Specifically, two closely related issues need to be addressed: 1 Assuming that virtue language largely fell into disuse in the twentieth century, how do the virtues advocated by Ranke, Darwin, and Durkheim relate to the moral language prevalent in twentieth-century codes of conduct? Specifically, is there sufficient continuity to allow for long-term comparison? As for the first question, the assumption that virtue language has disappeared in the course of the twentieth century is in need of empirical testing.

Whether scientists in, say, spoke less often about accuracy, precision, or objectivity than their predecessors in is a question still awaiting detailed historical inquiry. Additionally, it would be erroneous to think that codes of conduct had no space for virtue language. Codes of conduct were, and are, a heterogeneous genre, especially in that they often drew eclectically on several moral languages at once. Arguably, therefore, the story of virtue language in twentieth-century research ethics is more complicated than assumed in simple narratives of decline.

Likewise, whenever scientists in more recent decades tried to persuade venture capitalists to invest millions of dollars into research projects aimed at curing cancer, they made strategic use of time-honored repertoires of respectability and trustworthiness Shapin : All this leads Shapin to conclude that the scientific self has anything but become obsolete, even if categories of virtue have frequently been replaced by skills and competences.

A history of research ethics focused on the scientific self is therefore not a history of virtues alone, but a history of multiple discourses and practices on which scientists in various times and places drew in articulating, advocating, and implementing their research ethical standards.

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Yet what all these genres, discourses, and practices had in common is that they defined the scientific self and specified the expectations that scientists had to meet in order to be recognized as professionals. This, then, offers a suitable prism for a history of research ethics able to cover various periods, regions, scientific disciplines, and linguistic conventions.

The history of research ethics proposed in this article is a history of demands placed upon the scientific self, in multiple languages, in several scientific genres, and in various research and educational practices. This implies, by way of conclusion, that a history of research ethics focusing on the scientific self expands the standard narrative, according to which research ethics emerged in response to World War II atrocities, into a longer and more intricate story about the demands that changing moral economies place upon scientists.

Also, it broadens the subject matter of the history of research ethics by expanding its subject matter beyond ethical protocols. By putting the scientific self at center stage, it locates ethical reflection and formation right in the heart of scientific activity. Strategically, this encourages cooperation between historians of science and historians of research ethics. It invites the former to take seriously the ethical aspects of the scientific revolutions associated with the names of Ranke, Darwin, and Durkheim, just as it invites the latter to recognize that virtues such as advocated by these scientists were markers of a research ethics avant la lettre.

Finally, by way of coda, a study of moral demands made on scientists in times and places other than ours is not an antiquarian project. Examining how scientific selves were shaped and disciplined in earlier periods of history implicitly raises the question how scientific selfhood is molded in our days. What sort of scientific conduct do competitive research funding schemes encourage Mountz et al.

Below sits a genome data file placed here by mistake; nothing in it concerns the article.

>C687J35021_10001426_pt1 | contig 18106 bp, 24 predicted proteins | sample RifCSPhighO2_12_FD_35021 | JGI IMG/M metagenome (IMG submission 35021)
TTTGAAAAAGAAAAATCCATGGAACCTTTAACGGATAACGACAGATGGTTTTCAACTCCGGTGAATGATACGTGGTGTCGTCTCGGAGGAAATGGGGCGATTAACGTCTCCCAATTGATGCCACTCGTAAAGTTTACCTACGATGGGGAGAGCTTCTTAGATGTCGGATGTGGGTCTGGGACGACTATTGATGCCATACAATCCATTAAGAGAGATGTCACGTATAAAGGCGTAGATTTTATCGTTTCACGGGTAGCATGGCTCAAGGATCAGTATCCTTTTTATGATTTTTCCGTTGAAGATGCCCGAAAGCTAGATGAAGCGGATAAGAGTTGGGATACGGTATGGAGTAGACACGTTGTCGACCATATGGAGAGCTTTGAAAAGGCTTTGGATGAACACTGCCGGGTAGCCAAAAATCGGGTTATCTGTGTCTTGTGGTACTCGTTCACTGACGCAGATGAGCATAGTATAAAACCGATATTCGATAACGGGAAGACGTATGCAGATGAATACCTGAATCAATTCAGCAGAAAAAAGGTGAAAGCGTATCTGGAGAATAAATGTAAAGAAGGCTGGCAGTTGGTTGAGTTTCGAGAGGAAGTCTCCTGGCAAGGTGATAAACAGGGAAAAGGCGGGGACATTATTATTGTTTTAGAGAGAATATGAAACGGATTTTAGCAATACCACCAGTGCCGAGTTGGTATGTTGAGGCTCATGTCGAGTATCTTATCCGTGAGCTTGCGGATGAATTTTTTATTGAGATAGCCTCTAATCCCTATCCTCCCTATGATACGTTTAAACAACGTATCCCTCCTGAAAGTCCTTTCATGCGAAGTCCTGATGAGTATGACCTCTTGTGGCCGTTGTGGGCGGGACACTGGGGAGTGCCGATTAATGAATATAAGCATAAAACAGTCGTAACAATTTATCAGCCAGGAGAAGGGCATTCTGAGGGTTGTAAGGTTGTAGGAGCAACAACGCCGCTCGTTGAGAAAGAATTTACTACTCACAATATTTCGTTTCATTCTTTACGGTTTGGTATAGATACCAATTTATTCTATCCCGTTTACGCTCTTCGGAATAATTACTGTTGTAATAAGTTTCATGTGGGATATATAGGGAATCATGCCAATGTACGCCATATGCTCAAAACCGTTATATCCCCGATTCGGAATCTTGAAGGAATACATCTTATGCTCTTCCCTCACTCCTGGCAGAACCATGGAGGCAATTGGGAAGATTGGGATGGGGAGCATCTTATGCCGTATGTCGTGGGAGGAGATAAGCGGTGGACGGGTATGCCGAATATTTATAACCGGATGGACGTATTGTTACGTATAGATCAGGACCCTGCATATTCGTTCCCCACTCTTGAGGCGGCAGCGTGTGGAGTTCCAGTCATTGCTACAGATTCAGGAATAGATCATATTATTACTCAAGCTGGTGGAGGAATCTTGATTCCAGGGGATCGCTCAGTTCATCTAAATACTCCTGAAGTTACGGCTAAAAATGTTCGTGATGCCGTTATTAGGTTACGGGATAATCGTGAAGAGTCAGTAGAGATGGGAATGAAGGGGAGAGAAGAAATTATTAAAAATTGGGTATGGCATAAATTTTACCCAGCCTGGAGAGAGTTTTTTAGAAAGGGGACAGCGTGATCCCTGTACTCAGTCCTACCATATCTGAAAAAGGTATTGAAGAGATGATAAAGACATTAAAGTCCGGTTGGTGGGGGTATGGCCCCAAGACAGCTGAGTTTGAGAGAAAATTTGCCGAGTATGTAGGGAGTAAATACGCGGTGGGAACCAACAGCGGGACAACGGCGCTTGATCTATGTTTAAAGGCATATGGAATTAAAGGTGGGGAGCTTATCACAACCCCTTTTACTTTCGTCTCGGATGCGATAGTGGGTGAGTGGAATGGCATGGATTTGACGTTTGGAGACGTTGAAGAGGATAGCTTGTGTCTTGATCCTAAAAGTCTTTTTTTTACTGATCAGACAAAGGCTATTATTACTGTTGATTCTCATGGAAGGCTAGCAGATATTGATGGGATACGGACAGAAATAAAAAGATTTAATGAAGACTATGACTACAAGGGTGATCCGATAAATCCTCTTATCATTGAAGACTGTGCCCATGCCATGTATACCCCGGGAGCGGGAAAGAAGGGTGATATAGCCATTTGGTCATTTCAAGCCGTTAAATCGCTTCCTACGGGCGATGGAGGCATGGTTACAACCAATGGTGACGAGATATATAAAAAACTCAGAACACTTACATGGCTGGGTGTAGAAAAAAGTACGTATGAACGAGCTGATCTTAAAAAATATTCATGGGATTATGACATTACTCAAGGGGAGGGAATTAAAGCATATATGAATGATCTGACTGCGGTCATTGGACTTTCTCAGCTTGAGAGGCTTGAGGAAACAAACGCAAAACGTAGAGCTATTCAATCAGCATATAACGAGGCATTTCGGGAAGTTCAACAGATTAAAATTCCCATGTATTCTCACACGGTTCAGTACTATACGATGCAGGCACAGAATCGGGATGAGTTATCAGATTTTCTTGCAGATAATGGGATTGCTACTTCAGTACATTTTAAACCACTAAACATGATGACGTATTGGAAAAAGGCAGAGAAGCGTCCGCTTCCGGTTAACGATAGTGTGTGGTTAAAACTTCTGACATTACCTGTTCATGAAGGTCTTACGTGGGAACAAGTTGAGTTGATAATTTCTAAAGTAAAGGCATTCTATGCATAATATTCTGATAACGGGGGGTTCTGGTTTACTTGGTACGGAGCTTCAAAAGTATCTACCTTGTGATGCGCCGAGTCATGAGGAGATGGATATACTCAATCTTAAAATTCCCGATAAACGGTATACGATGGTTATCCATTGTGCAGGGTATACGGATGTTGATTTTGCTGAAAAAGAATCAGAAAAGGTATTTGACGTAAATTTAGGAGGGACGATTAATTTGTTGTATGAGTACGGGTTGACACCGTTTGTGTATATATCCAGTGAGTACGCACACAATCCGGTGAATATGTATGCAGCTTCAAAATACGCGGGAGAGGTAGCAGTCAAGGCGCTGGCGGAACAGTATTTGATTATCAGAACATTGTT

Historical research of the kind proposed in this article holds up a mirror to present-day scientists, thereby encouraging them to examine the ethical implications inherent to current models of scientific selfhood. The author would like to thank the editors of this journal and two anonymous readers for their useful feedback. National Center for Biotechnology Information , U. Science and Engineering Ethics. Sci Eng Ethics. Published online Jul Herman Paul.


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Author information Article notes Copyright and License information Disclaimer. Institute for History, Leiden University, P. Corresponding author.

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Received May 2; Accepted Jul 3. Abstract How can the history of research ethics be expanded beyond the standard narrative of codification—a story that does not reach back beyond World War II—without becoming so broad as to lose all distinctiveness? Introduction The history of research ethics has often been reduced to the history of its codification.

Moral Economies of Science To what extent does such disciplining of scientific selves qualify as belonging to the realm of research ethics?

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Beyond the Nineteenth Century If the analysis so far lends plausibility to the view that nineteenth-century scientists conceived of research ethics in terms of virtues or character traits, further argument is needed to sustain the claim that the scientific self is a suitable focus for a long-term history of research ethics. Conclusion This implies, by way of conclusion, that a history of research ethics focusing on the scientific self expands the standard narrative, according to which research ethics emerged in response to World War II atrocities, into a longer and more intricate story about the demands that changing moral economies place upon scientists.